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I am using a native unsigned long variable as a buffer used to contain two unsigned short variable inside it. From my knowledge of C++ it should be a valid method. I used this method to store 2 unsigned char inside one unsigned short many times without any problem. Unfortunately when using it on a different architecture, it react strangely. It seems to update the value after a second assignation. The (Overflow) case is there simply to demonstrate it. Can anyone shed some light on why it react that way?

unsigned long dwTest = 0xFFEEDDCC;

printf("sizeof(unsigned short) = %d\n", sizeof(unsigned short));
printf("dwTest = %08X\n", dwTest);

//Address + values
printf("Addresses + Values: %08X <- %08X, %08X <- %08X\n", (DWORD)(&((unsigned short*)&dwTest)[0]), (((unsigned short*)&dwTest)[0]), (DWORD)(&((unsigned short*)&dwTest)[1]), (((unsigned short*)&dwTest)[1]) );

((unsigned short*)&dwTest)[0] = (WORD)0xAAAA;
printf("dwTest = %08X\n", dwTest);

((unsigned short*)&dwTest)[1] = (WORD)0xBBBB;
printf("dwTest = %08X\n", dwTest);

//(Overflow)
((unsigned short*)&dwTest)[2] = (WORD)0x9999;

printf("dwTest = %08X\n", dwTest);

Visual C++ 2010 output (OK):

sizeof(unsigned short) = 2
dwTest = FFEEDDCC
Addresses + Values: 0031F728 <- 0000DDCC, 0031F72A <- 0000FFEE

dwTest = FFEEAAAA

dwTest = BBBBAAAA

dwTest = BBBBAAAA

ARM9 GCC Crosstool output (Doesn't work):

sizeof(unsigned short) = 2
dwTest = FFEEDDCC
Addresses + Values: 7FAFECD8 <- 0000DDCC, 7FAFECDA <- 0000FFEE

dwTest = FFEEDDCC

dwTest = FFEEAAAA

dwTest = BBBBAAAA
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Compile with warnings enabled (-Wall) and look at the warnings. Then look around here on SO for "strict aliasing" (solution: use a union). –  ninjalj Nov 15 '11 at 22:27
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1 Answer

up vote 1 down vote accepted

What you are trying to do is called type-punning. There are two traditional ways to do it.

A way to do it is via pointers (what you have done). Unfortunately, this conflicts with the optimizer. You see, due to the halting problem, the optimizer cannot know in the general case that two pointers don't alias each other. This means that the compiler has to reload any value that may have been modified via a pointer, resulting in tons of potentially unnecessary reloads.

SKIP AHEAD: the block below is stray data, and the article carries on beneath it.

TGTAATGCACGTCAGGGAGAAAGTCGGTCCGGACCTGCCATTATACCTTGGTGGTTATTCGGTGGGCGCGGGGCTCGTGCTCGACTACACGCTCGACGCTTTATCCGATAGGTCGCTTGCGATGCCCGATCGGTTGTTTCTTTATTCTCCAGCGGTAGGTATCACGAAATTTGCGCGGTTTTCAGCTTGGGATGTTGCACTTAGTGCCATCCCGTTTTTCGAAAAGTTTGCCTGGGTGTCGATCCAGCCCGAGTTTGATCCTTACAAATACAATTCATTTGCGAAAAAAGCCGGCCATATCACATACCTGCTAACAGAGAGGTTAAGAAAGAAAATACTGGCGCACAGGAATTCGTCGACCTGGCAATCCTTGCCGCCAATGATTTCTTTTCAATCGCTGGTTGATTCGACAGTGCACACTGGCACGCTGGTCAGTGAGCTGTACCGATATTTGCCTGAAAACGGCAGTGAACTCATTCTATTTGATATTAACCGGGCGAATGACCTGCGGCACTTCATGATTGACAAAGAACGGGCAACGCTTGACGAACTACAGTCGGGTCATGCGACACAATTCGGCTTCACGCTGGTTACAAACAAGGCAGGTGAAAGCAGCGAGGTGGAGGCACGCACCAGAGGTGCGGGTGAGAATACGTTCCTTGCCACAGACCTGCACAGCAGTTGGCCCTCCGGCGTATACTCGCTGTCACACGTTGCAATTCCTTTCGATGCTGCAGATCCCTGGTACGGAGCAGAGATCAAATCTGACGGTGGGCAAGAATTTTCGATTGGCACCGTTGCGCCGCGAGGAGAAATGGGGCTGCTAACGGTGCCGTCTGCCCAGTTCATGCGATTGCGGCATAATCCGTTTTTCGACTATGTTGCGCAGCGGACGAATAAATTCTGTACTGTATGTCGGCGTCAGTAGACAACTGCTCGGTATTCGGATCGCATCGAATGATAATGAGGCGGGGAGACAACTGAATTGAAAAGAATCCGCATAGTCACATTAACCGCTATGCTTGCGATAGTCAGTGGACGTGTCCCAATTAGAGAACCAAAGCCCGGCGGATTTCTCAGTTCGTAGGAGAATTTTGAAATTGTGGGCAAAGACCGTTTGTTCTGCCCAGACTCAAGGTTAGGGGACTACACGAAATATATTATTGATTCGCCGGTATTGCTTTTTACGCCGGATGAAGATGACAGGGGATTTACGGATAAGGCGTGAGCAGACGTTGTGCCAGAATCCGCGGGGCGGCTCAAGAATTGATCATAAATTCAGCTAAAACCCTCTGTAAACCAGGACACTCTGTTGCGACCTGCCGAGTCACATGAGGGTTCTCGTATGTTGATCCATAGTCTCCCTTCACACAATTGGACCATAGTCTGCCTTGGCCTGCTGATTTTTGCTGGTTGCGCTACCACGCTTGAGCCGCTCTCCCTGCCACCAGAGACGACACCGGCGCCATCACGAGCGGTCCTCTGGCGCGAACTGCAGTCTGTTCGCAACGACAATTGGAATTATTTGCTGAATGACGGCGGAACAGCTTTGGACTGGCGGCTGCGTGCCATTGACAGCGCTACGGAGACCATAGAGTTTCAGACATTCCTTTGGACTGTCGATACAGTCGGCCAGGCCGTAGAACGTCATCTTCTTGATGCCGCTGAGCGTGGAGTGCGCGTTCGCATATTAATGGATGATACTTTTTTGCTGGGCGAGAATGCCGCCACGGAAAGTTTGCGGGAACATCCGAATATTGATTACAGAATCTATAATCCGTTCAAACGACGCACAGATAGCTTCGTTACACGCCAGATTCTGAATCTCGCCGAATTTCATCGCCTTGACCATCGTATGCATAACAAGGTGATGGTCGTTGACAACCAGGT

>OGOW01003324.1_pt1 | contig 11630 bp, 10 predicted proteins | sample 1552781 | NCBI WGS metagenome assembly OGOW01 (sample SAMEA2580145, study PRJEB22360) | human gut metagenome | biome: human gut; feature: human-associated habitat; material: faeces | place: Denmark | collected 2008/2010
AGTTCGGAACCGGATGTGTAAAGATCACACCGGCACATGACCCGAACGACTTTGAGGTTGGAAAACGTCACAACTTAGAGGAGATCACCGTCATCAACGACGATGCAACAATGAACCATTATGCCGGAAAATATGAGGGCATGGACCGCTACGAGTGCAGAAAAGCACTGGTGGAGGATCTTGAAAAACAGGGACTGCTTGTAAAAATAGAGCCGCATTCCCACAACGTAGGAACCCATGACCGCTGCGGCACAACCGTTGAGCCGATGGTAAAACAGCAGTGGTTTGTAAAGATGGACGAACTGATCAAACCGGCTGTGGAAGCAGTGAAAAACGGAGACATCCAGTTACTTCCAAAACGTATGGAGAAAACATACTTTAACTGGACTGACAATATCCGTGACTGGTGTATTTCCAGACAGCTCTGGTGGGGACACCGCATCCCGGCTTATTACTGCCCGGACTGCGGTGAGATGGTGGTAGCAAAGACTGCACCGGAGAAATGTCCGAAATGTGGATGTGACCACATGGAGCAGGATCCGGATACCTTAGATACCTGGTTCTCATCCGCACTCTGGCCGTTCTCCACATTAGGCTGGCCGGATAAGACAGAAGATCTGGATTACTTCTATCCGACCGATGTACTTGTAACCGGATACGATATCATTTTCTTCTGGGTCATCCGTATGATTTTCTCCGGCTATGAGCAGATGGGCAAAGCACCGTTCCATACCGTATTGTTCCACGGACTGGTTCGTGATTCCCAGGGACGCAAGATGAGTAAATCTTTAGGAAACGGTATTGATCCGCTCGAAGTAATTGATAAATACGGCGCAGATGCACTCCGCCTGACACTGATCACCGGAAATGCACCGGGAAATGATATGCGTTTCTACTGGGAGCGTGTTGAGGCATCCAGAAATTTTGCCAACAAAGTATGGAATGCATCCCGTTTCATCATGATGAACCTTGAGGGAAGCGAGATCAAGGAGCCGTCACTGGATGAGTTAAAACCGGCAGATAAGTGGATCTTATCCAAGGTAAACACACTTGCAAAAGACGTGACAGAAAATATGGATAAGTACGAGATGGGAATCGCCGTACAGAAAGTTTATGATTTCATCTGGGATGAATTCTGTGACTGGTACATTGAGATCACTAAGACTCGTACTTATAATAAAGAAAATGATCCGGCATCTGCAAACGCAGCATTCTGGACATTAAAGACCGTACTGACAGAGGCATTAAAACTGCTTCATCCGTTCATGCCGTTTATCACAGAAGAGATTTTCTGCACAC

So, the strict-aliasing rule was introduced. It basically says that two pointers can only alias each other when they are of the same type. As a special rule, a char * can alias any other pointer (but not the other way around). This breaks type-punning via pointers, and lets the compiler generate more efficient code. When gcc detects type-punning and has warnings enabled, it will warn you thus:

warning: dereferencing type-punned pointer will break strict-aliasing rules

Another way to do type-punning is via the union:

union {
    int i;
    short s[2];
} u;
u.i = 0xDEADBEEF;
u.s[0] = 0xBABE;
....

This opens up a new whole can of worms. In the best case, this is implementation dependant. Now, I don't have access to the C89 standard, but in C99 it originally stated that the value of an union member other than the last one stored into is unspecified. This was changed in a TC to state that the values of bytes that don't correspond to the last stored-into member are unspecified, and stated otherwise that the bytes that do correspond to the last stored-into member are reinterpreted as per the new type (something which is obviously implementation dependant).

For C++, I can't find the language about the union hack in the standard. Anyways, C++ has reinterpret_cast<>, which is what you should use for type-punning in C++ (use the reference variant of reinterpret_cast<>).

Anyways, you probably shouldn't be using type-punning (implementation-dependant), and you should build up your values manually via bit-shifting.

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Thanks for the complete clarified answer –  Dunge Nov 17 '11 at 13:53
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